Nearly 10 years later, the ROC remains a rock in Salem

Morning Journal/Mary Ann Greier The adults and kids at the ROC of Salem hit a ball back and forth in the main sanctuary of the former church building located on South Lundy Avenue in Salem. The ROC is a non-profit and relies solely on donations to sustain the operations, with some assistance from area churches and some businesses.

SALEM –A Boy Scout Bible study group got to talking in 2009. They wanted a safe sanctuary for kids in Salem, a place where they could shoot some pool, hang out with other kids and not worry about being bullied or judged, and even pray a little.

That conversation begat the ROC of Salem, a faith-based center located in a former church on South Lundy Avenue equipped with comfy couches, food and fun games — all at no cost for the kids.

As the 10-year anniversary approaches at the end of this year, some of those same kids who hung out the early years at the ROC are still hanging out.

Except now they’re adults with wives, working in ministries and serving on the staff and board as shining examples of faith and hope the ROC built.

“If it wasn’t for the ROC, I’m not sure where I would be,” assistant director Josh Harbin of Salem said.

Harbin was in high school when some friends invited him to play basketball at the ROC. He didn’t grow up in a church and noticed the people there genuinely cared about him. He started hanging out more and eventually accepted Christ, saying the ROC “changed the entire direction of my life.”

He felt called to the ministry and a position opened up at the ROC. He also took a job as youth pastor at the Berlin Center United Methodist Church, which is where he met his wife, Aleesha. Now she’s involved at the ROC, too.

J.W. Linam, who serves the ROC as assistant middle school director, was there on day one — he was part of the Boy Scout Bible study. He said one of the biggest things he learned at the ROC was about Christian fellowship and safe fellowship. He went to college for mechanical engineering and back slid. He had known Carson Bonar, a fellow boy scout and ROC attendee who died in a drowning accident.

He said he attended Carson’s memorial service and rededicated himself to Christ. He’s now the young adult/youth director at Church at the Center and even organized a Bible study at American Standard where he works. He met his wife Nicole through Harbin. He’s also assistant scoutmaster for Troop 2 out of Salem United Methodist Church. Both Nicole and Aleesha serve as female chaperones, but there’s a need for more.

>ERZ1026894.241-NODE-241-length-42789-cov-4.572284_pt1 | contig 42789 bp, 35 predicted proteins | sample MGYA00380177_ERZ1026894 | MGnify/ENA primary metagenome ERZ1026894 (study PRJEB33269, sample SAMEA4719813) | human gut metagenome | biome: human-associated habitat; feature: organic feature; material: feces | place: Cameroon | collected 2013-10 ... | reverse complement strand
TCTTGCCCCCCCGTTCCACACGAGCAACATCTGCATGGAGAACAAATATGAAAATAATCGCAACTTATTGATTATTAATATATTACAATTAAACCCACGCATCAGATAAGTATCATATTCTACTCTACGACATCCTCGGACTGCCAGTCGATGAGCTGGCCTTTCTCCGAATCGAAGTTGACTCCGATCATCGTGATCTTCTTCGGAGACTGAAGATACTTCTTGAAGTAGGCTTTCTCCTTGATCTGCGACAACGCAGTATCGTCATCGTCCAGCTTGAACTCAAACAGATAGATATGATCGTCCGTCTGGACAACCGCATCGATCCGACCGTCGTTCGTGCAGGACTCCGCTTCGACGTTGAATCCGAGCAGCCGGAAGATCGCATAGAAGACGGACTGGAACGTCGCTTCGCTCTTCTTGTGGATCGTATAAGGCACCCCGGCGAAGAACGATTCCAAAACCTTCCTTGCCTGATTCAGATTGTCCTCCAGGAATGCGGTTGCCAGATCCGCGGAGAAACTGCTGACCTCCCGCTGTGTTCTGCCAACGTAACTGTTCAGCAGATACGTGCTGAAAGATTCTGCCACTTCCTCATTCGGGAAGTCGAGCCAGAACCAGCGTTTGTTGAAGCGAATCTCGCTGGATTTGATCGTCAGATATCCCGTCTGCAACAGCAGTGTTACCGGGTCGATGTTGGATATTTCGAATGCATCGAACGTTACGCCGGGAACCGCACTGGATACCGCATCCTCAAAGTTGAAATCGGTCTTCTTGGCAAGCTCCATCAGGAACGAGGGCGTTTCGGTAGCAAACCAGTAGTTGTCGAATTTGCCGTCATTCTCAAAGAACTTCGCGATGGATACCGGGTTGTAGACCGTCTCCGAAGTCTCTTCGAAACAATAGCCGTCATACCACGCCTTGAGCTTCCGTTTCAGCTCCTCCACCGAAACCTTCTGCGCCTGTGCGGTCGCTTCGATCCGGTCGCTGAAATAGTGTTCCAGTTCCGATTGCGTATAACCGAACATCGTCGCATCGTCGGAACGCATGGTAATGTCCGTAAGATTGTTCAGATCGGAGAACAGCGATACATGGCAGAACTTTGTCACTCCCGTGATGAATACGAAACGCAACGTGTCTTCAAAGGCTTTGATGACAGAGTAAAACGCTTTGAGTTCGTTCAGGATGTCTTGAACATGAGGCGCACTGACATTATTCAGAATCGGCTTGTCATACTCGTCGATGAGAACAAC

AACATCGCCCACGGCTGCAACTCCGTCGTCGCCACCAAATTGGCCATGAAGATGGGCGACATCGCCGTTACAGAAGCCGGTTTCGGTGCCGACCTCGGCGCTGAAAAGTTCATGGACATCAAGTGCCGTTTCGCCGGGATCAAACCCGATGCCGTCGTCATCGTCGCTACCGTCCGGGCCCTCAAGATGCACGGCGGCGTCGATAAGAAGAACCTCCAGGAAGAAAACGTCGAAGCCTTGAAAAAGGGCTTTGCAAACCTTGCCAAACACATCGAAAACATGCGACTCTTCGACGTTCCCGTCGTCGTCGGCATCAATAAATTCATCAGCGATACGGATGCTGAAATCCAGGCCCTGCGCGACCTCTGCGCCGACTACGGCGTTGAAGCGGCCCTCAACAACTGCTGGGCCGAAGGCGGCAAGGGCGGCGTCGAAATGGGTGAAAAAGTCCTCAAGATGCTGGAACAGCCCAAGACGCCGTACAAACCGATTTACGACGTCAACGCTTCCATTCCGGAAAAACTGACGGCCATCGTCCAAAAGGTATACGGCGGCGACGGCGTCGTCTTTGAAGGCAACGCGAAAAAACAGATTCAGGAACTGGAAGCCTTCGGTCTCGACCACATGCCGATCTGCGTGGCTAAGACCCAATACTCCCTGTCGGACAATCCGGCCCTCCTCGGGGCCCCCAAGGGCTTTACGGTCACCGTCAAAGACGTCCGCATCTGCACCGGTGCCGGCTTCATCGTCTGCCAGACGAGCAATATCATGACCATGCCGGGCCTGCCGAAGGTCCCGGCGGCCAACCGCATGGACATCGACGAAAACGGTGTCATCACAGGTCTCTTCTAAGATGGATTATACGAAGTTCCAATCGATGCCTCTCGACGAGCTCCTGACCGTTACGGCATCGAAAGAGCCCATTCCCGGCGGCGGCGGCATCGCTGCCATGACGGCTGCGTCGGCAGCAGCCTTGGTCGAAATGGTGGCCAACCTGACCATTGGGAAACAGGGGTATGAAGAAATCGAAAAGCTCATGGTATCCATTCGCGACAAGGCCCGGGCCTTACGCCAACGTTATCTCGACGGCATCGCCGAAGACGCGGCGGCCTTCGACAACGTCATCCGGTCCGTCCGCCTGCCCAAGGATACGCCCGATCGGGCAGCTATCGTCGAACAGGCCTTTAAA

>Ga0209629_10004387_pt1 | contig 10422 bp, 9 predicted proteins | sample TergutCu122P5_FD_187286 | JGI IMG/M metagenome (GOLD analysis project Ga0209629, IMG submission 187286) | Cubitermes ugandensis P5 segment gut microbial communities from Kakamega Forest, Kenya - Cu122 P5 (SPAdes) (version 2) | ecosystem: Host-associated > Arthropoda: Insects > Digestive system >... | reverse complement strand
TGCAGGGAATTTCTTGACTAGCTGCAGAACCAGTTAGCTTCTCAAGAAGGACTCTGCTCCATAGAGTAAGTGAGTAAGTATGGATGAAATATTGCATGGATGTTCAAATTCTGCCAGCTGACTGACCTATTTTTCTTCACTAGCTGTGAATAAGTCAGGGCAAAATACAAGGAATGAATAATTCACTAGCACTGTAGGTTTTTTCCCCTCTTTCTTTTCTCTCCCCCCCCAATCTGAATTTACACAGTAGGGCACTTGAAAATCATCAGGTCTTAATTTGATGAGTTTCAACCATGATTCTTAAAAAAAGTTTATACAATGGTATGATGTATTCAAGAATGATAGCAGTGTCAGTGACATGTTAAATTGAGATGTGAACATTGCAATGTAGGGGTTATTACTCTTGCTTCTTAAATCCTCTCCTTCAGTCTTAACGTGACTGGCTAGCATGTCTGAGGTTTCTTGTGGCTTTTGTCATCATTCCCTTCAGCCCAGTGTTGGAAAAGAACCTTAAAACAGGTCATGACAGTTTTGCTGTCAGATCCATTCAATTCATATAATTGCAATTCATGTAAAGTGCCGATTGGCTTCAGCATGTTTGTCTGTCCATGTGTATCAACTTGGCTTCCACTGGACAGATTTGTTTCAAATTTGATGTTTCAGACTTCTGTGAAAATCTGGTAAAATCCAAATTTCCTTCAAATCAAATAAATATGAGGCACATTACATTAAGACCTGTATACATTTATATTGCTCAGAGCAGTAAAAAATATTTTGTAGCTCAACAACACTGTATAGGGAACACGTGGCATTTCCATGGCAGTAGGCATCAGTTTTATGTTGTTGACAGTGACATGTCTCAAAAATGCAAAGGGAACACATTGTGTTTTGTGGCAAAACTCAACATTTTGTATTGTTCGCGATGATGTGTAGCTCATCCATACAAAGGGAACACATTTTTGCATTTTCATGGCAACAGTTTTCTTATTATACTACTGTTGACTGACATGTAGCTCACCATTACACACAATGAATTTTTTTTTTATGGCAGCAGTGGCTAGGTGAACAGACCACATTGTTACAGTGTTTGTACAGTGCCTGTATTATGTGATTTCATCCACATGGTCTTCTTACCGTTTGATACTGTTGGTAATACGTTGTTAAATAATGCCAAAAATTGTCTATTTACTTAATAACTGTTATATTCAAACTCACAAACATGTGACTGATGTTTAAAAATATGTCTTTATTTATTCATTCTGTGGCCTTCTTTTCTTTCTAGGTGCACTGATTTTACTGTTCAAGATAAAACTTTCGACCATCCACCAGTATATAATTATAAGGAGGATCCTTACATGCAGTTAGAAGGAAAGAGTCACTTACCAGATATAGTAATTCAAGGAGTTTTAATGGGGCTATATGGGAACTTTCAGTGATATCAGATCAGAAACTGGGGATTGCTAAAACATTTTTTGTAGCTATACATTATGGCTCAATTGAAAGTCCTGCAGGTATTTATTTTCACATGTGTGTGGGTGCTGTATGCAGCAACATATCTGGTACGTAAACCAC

Another of the boys involved in the beginning, Jeff Barton, talked about the ROC at Salem United Methodist Church. Pastor Doug George bought into the idea, leasing the building to the ROC, which is overseen by a board of directors, for $1. Larry Cecil, chairman of the board, said Barton spoke during a Scout Sunday and donations totaling $10,000 resulted.

“He laid the mother of all guilt trips on the congregation,” Cecil said, talking about the need to help the kids in Salem, saying they were in trouble.

Barton now serves on the board and served as youth pastor at Salem United Methodist Church. He’s currently in seminary.

Cecil said all of them, Jeff, J.W. and Josh, are examples and proof that the ROC works and a lot of lives have changed as a result. Josh and J.W. are married to sisters whose younger brother, Camron Perry, now comes to the ROC from Jackson Milton. He’s the youth president.

Director Eric Hamilton, who’s been in charge since the beginning, said he’s noticed a shift in the atmosphere at the ROC. The first five years what drew people in was the free food and sports. Now it’s more about relationships and people having conversations. There are more girls coming to the ROC and they’re still getting kids from all over, not just Salem, but other area schools, too, and also kids from the Hispanic community. One girl who’s 12 said “it’s a cool hangout spot.” She also liked being able to talk with people.

“We’ve stood the test of time,” Hamilton said.

Cecil said what helped the ROC in the beginning was Hamilton’s ability to connect with the kids. He said “he was extremely good at communicating with them.”

Not all plans to celebrate the 10-year anniversary are known at this time, but one thing is for sure. The ROC will ring in the new year and the new decade the same way it started — with a lock-in on New Year’s Eve.

The ROC is open from 6:30 to 8:30p.m. for ages 10 to 18 on Tuesdays; from 6:30 to 8:30 p.m. for ages 10 to 13 on Thursdays; and from 7 to 10 p.m. for ages 13 to 20 on Saturdays. They have lock-ins on Friday nights quarterly for middle and high school students, sixth through twelfth grades. Once a month on Saturdays, they have events, such as a movie night, a basketball tournament or a Super Smash Bros. tournament. Each night there’s free food, kids can play pool, ping pong, games on the Wii or just talk. On the top floor there’s a prayer room. Each night they have devotions and then close the night with a group activity, such as volleyball or the basketball game known as Knockout.

The initials ROC stand for Representatives of Christ, but the ROC isn’t affiliated with one church and isn’t a church itself. There’s no bad language allowed and no bullying or hazing allowed — it’s about fellowship and fun with some faith mixed in.

The ROC relies strictly on donations, with some churches assisting and some businesses. Checks can be made payable to The ROC of Salem and sent to Hack Steer & Co., c/o Roger Hack, 314 E. Second St., Salem, Ohio 44460. The ROC is a 501c3 charity and Hack is a board member. Other board members besides Cecil, Hack and Barton include Pastor Wayne Clark, Judge Scott Washam, Tim Bowser, Pastor Meta Cramer, Kyle Costal, Pastor Doug George, and Bill Huffman.

To learn more, call 330-974-8844.

mgreier@salemnews.net

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